There is a terrible moment when you have a parent who is very sick. Nothing prepares you for it.
It’s the moment they turn in to someone you no longer recognise – or particularly like.
I know how awful this sounds. I do. Because it happened with my mum – and the brief, vicious spat we had as a result has never left me.
It’s fair to say my mother was independent until she was diagnosed with cancer at 76 years of age. She had lived alone for most of those years and would accept help only begrudgingly and when absolutely necessary.
So you can imagine how she reacted when, against her wishes, she had to live in an aged care facility. One day she was in her own home looking after her grandson, the next she was having an adult nappy strapped to her so she wouldn’t wet the bed.
Usually, when someone says something awful to you, you'll retaliate. The, either immediately or in time, it will be forgotten - or you will at least have the luxury of time to move on from the exchange.
But when that someone gets sick - really sick, so sick you don’t think they will live to see their grandchild's next birthday - you usually say nothing. Because you can’t. Because what if they are the last words you say to each other, and they are awful?
When Mum started to get like this, she had just been diagnosed with a secondary tumour and was riding the roller coaster of surgery, drugs, depression, related cancer pain, more drugs, stents, leaving her home of 20 years, radiation, severe nausea and a terrible sadness and frustration. It was terrible for her.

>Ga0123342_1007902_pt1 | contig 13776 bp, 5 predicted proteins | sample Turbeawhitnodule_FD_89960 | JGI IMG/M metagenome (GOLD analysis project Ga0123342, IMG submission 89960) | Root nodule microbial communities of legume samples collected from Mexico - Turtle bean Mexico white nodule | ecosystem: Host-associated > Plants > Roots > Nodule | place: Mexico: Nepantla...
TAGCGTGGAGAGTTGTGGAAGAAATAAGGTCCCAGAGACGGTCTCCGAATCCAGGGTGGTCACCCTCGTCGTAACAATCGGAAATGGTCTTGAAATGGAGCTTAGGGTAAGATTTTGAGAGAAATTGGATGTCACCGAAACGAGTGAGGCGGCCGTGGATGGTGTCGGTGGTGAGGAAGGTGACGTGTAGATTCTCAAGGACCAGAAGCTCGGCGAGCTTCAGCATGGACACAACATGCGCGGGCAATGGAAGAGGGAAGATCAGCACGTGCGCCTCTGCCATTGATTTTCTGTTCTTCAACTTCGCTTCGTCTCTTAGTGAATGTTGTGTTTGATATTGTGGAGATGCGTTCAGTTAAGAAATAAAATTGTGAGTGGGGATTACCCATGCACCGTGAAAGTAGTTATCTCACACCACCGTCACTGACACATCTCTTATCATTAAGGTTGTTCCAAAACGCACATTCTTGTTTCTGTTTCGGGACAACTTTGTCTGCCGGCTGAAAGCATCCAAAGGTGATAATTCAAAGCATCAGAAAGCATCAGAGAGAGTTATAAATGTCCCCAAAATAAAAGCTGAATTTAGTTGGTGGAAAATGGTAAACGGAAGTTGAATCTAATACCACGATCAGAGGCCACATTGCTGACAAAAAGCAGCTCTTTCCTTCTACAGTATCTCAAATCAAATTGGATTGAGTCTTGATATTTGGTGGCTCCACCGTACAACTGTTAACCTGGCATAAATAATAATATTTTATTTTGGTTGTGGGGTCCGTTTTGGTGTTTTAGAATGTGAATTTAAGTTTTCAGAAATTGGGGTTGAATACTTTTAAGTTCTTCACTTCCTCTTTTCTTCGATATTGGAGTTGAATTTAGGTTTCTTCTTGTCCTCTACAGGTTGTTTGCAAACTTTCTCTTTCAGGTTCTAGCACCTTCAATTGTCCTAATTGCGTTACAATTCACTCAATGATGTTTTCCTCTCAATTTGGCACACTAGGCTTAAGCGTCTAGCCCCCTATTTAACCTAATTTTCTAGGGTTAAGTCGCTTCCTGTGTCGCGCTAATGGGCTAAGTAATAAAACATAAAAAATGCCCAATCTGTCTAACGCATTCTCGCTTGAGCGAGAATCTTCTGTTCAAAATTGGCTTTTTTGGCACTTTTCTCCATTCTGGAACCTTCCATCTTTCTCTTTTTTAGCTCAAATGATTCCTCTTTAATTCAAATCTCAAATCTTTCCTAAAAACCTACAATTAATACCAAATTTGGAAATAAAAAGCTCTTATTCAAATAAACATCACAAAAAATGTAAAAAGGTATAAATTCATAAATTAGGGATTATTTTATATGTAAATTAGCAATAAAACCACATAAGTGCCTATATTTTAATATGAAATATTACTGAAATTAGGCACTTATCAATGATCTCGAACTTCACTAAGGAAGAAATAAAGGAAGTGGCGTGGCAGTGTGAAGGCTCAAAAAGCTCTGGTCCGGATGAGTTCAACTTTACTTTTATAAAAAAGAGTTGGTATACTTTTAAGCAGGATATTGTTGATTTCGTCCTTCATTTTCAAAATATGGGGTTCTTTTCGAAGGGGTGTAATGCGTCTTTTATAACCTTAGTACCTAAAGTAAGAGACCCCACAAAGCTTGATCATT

When I would turn up to visit her each afternoon after work, more often than not I was confronted with a very upset, often incredibly cranky woman who had no one to take it out on but me.
Don't get me wrong. I loved my Mum and it broke my heart to see her become incapacitated, frustrated and faded. I got it. I desperately wanted to take away her pain.
There was one day though, that stands out in my memory. I watched her talk down to the nurses and refute everything they said. All they were trying to do was help her. I became angry. And the last thing I want to do was be angry with her.
She turned her attention to me: “Where is my white cardigan?” I said I hadn’t had time to wash it, but would bring it the following day. She told me that it wasn’t good enough, all she wanted was her cardigan and why couldn’t I, just for once in my life, do something as she'd asked?
What came out of my mouth next shocked us both. Because it was the brutal truth.
“You make my visits here miserable," I said. "I have come here every day for months, straight from work with food and clothing, trying to help. I haven’t seen my son awake in what feels like weeks. We are barely hanging on at home. Then today, I didn’t bring you the right CARDIGAN? Nothing I do is ever good enough, I don't know why I come!”